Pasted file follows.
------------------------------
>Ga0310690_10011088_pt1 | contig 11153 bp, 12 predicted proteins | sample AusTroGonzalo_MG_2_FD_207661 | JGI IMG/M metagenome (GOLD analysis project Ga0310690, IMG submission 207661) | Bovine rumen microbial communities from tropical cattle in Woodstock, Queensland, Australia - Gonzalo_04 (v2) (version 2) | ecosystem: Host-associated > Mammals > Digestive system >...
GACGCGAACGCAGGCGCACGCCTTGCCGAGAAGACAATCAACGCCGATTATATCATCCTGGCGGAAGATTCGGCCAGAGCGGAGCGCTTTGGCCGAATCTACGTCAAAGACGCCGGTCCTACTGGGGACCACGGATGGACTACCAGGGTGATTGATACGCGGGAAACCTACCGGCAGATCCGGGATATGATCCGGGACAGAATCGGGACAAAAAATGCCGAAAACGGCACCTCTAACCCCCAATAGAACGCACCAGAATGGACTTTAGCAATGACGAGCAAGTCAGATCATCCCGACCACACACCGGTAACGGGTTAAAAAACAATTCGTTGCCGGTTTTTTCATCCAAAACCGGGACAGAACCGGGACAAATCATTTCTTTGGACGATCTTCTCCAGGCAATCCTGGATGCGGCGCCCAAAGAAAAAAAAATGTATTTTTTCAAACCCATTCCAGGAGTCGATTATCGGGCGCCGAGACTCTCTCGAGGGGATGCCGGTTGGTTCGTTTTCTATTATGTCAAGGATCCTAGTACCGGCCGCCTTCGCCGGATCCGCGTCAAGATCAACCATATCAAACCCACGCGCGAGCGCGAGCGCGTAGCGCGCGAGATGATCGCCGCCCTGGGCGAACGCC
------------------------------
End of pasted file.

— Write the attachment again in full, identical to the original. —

>Ga0310690_10011088_pt1 | contig 11153 bp, 12 predicted proteins | sample AusTroGonzalo_MG_2_FD_207661 | JGI IMG/M metagenome (GOLD analysis project Ga0310690, IMG submission 207661) | Bovine rumen microbial communities from tropical cattle in Woodstock, Queensland, Australia - Gonzalo_04 (v2) (version 2) | ecosystem: Host-associated > Mammals > Digestive system >...
GACGCGAACGCAGGCGCACGCCTTGCCGAGAAGACAATCAACGCCGATTATATCATCCTGGCGGAAGATTCGGCCAGAGCGGAGCGCTTTGGCCGAATCTACGTCAAAGACGCCGGTCCTACTGGGGACCACGGATGGACTACCAGGGTGATTGATACGCGGGAAACCTACCGGCAGATCCGGGATATGATCCGGGACAGAATCGGGACAAAAAATGCCGAAAACGGCACCTCTAACCCCCAATAGAACGCACCAGAATGGACTTTAGCAATGACGAGCAAGTCAGATCATCCCGACCACACACCGGTAACGGGTTAAAAAACAATTCGTTGCCGGTTTTTTCATCCAAAACCGGGACAGAACCGGGACAAATCATTTCTTTGGACGATCTTCTCCAGGCAATCCTGGATGCGGCGCCCAAAGAAAAAAAAATGTATTTTTTCAAACCCATTCCAGGAGTCGATTATCGGGCGCCGAGACTCTCTCGAGGGGATGCCGGTTGGTTCGTTTTCTATTATGTCAAGGATCCTAGTACCGGCCGCCTTCGCCGGATCCGCGTCAAGATCAACCATATCAAACCCACGCGCGAGCGCGAGCGCGTAGCGCGCGAGATGATCGCCGCCCTGGGCGAACGCC